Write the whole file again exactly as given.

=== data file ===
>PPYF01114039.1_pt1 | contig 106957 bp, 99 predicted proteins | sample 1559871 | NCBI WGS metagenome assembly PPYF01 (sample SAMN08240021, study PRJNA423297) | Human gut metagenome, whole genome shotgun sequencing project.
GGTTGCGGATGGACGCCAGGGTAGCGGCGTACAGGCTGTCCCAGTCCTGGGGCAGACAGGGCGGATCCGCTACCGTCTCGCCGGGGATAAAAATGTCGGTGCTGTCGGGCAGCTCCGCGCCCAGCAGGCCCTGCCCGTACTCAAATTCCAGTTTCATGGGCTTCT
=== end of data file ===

>PPYF01114039.1_pt1 | contig 106957 bp, 99 predicted proteins | sample 1559871 | NCBI WGS metagenome assembly PPYF01 (sample SAMN08240021, study PRJNA423297) | Human gut metagenome, whole genome shotgun sequencing project.
GGTTGCGGATGGACGCCAGGGTAGCGGCGTACAGGCTGTCCCAGTCCTGGGGCAGACAGGGCGGATCCGCTACCGTCTCGCCGGGGATAAAAATGTCGGTGCTGTCGGGCAGCTCCGCGCCCAGCAGGCCCTGCCCGTACTCAAATTCCAGTTTCATGGGCTTCT